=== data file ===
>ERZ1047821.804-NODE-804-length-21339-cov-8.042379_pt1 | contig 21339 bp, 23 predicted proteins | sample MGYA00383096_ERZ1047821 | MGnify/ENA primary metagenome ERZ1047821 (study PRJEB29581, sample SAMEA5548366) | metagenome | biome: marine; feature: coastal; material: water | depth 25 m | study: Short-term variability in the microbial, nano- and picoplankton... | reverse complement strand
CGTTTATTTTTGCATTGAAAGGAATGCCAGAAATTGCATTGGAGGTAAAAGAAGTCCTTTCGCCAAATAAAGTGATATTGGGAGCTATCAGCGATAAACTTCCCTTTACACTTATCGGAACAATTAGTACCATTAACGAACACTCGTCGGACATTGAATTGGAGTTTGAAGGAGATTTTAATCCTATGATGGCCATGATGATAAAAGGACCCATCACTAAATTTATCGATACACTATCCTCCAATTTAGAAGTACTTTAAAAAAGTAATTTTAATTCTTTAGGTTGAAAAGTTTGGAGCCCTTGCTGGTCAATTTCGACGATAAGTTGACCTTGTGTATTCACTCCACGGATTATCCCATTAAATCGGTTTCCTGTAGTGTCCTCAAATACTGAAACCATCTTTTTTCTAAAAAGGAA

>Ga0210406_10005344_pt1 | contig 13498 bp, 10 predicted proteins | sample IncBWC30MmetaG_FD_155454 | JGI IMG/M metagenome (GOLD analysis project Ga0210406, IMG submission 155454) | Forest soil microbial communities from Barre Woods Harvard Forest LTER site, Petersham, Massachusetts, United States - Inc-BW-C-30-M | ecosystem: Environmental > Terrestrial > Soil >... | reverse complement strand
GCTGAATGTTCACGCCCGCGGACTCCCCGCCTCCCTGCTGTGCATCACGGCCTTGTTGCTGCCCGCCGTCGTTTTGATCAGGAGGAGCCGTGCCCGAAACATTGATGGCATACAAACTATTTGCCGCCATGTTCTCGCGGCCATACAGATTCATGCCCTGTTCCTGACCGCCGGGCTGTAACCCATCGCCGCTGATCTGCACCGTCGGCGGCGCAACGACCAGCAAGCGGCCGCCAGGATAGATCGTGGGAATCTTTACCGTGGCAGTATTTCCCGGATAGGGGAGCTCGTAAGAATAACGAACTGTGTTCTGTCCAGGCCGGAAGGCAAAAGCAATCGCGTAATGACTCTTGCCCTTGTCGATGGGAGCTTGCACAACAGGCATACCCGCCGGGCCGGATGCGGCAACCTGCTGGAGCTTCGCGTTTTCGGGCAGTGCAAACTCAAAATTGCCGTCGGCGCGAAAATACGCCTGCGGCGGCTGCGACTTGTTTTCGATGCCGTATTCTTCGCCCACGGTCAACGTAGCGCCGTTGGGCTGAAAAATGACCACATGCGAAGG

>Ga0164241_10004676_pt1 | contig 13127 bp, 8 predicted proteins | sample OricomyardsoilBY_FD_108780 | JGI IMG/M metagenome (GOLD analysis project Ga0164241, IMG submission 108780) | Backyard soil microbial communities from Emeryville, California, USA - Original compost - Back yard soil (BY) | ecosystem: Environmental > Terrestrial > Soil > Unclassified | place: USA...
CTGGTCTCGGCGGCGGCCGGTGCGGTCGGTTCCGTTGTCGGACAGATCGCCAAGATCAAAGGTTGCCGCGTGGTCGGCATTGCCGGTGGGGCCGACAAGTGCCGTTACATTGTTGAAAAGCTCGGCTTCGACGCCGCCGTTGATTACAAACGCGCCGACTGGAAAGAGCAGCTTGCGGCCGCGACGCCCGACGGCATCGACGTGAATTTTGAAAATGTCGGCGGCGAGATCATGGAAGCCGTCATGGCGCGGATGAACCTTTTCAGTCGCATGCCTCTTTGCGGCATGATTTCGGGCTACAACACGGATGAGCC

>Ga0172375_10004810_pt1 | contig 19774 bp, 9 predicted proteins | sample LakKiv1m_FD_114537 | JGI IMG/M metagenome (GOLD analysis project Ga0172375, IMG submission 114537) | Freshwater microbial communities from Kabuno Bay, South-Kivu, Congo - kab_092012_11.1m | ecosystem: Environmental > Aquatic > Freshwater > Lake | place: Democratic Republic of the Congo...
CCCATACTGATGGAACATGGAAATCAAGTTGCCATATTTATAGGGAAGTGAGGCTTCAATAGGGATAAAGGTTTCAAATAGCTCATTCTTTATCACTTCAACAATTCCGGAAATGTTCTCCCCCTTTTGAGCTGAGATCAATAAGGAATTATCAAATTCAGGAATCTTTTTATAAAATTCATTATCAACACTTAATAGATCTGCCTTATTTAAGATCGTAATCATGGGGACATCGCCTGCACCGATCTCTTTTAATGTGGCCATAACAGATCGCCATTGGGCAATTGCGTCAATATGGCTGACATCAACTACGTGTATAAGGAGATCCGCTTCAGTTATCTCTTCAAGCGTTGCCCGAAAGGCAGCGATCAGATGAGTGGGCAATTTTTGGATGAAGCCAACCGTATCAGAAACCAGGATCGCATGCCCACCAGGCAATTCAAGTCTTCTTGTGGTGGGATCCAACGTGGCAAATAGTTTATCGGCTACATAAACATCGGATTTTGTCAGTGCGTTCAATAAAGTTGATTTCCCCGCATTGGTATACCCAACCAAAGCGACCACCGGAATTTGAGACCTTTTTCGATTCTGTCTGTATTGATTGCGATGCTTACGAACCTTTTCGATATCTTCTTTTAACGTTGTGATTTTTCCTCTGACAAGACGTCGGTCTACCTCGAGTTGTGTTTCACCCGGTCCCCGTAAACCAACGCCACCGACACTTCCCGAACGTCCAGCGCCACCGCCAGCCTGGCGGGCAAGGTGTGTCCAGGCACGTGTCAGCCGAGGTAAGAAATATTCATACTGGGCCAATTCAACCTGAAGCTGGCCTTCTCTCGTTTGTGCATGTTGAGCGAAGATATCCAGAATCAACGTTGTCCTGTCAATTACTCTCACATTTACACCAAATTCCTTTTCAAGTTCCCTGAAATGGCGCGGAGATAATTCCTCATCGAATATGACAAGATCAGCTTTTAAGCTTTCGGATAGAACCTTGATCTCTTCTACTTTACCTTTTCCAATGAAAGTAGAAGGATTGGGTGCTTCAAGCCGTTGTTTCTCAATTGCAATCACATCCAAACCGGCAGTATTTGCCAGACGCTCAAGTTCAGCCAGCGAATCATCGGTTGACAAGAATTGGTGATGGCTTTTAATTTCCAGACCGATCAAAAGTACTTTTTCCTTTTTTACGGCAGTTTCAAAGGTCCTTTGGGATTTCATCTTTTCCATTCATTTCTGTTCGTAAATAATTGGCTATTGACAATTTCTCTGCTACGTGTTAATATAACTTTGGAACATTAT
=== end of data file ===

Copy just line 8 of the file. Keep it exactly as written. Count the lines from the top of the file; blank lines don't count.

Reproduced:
CCCATACTGATGGAACATGGAAATCAAGTTGCCATATTTATAGGGAAGTGAGGCTTCAATAGGGATAAAGGTTTCAAATAGCTCATTCTTTATCACTTCAACAATTCCGGAAATGTTCTCCCCCTTTTGAGCTGAGATCAATAAGGAATTATCAAATTCAGGAATCTTTTTATAAAATTCATTATCAACACTTAATAGATCTGCCTTATTTAAGATCGTAATCATGGGGACATCGCCTGCACCGATCTCTTTTAATGTGGCCATAACAGATCGCCATTGGGCAATTGCGTCAATATGGCTGACATCAACTACGTGTATAAGGAGATCCGCTTCAGTTATCTCTTCAAGCGTTGCCCGAAAGGCAGCGATCAGATGAGTGGGCAATTTTTGGATGAAGCCAACCGTATCAGAAACCAGGATCGCATGCCCACCAGGCAATTCAAGTCTTCTTGTGGTGGGATCCAACGTGGCAAATAGTTTATCGGCTACATAAACATCGGATTTTGTCAGTGCGTTCAATAAAGTTGATTTCCCCGCATTGGTATACCCAACCAAAGCGACCACCGGAATTTGAGACCTTTTTCGATTCTGTCTGTATTGATTGCGATGCTTACGAACCTTTTCGATATCTTCTTTTAACGTTGTGATTTTTCCTCTGACAAGACGTCGGTCTACCTCGAGTTGTGTTTCACCCGGTCCCCGTAAACCAACGCCACCGACACTTCCCGAACGTCCAGCGCCACCGCCAGCCTGGCGGGCAAGGTGTGTCCAGGCACGTGTCAGCCGAGGTAAGAAATATTCATACTGGGCCAATTCAACCTGAAGCTGGCCTTCTCTCGTTTGTGCATGTTGAGCGAAGATATCCAGAATCAACGTTGTCCTGTCAATTACTCTCACATTTACACCAAATTCCTTTTCAAGTTCCCTGAAATGGCGCGGAGATAATTCCTCATCGAATATGACAAGATCAGCTTTTAAGCTTTCGGATAGAACCTTGATCTCTTCTACTTTACCTTTTCCAATGAAAGTAGAAGGATTGGGTGCTTCAAGCCGTTGTTTCTCAATTGCAATCACATCCAAACCGGCAGTATTTGCCAGACGCTCAAGTTCAGCCAGCGAATCATCGGTTGACAAGAATTGGTGATGGCTTTTAATTTCCAGACCGATCAAAAGTACTTTTTCCTTTTTTACGGCAGTTTCAAAGGTCCTTTGGGATTTCATCTTTTCCATTCATTTCTGTTCGTAAATAATTGGCTATTGACAATTTCTCTGCTACGTGTTAATATAACTTTGGAACATTAT